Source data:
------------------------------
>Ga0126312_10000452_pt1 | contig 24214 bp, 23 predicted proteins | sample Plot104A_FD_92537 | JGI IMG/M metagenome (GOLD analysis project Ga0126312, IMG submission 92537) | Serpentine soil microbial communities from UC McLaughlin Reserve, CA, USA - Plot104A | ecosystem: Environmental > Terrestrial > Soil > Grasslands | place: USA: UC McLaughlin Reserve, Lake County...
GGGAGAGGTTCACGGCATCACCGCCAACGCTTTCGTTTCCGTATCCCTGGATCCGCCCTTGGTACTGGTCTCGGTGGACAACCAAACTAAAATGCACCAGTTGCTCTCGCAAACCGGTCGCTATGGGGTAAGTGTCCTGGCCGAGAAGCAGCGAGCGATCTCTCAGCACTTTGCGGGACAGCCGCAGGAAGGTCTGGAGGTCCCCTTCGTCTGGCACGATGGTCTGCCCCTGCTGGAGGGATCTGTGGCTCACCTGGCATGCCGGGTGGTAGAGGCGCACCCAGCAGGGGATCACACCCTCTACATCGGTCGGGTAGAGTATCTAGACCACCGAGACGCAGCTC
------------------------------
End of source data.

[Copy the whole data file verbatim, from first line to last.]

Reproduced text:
>Ga0126312_10000452_pt1 | contig 24214 bp, 23 predicted proteins | sample Plot104A_FD_92537 | JGI IMG/M metagenome (GOLD analysis project Ga0126312, IMG submission 92537) | Serpentine soil microbial communities from UC McLaughlin Reserve, CA, USA - Plot104A | ecosystem: Environmental > Terrestrial > Soil > Grasslands | place: USA: UC McLaughlin Reserve, Lake County...
GGGAGAGGTTCACGGCATCACCGCCAACGCTTTCGTTTCCGTATCCCTGGATCCGCCCTTGGTACTGGTCTCGGTGGACAACCAAACTAAAATGCACCAGTTGCTCTCGCAAACCGGTCGCTATGGGGTAAGTGTCCTGGCCGAGAAGCAGCGAGCGATCTCTCAGCACTTTGCGGGACAGCCGCAGGAAGGTCTGGAGGTCCCCTTCGTCTGGCACGATGGTCTGCCCCTGCTGGAGGGATCTGTGGCTCACCTGGCATGCCGGGTGGTAGAGGCGCACCCAGCAGGGGATCACACCCTCTACATCGGTCGGGTAGAGTATCTAGACCACCGAGACGCAGCTC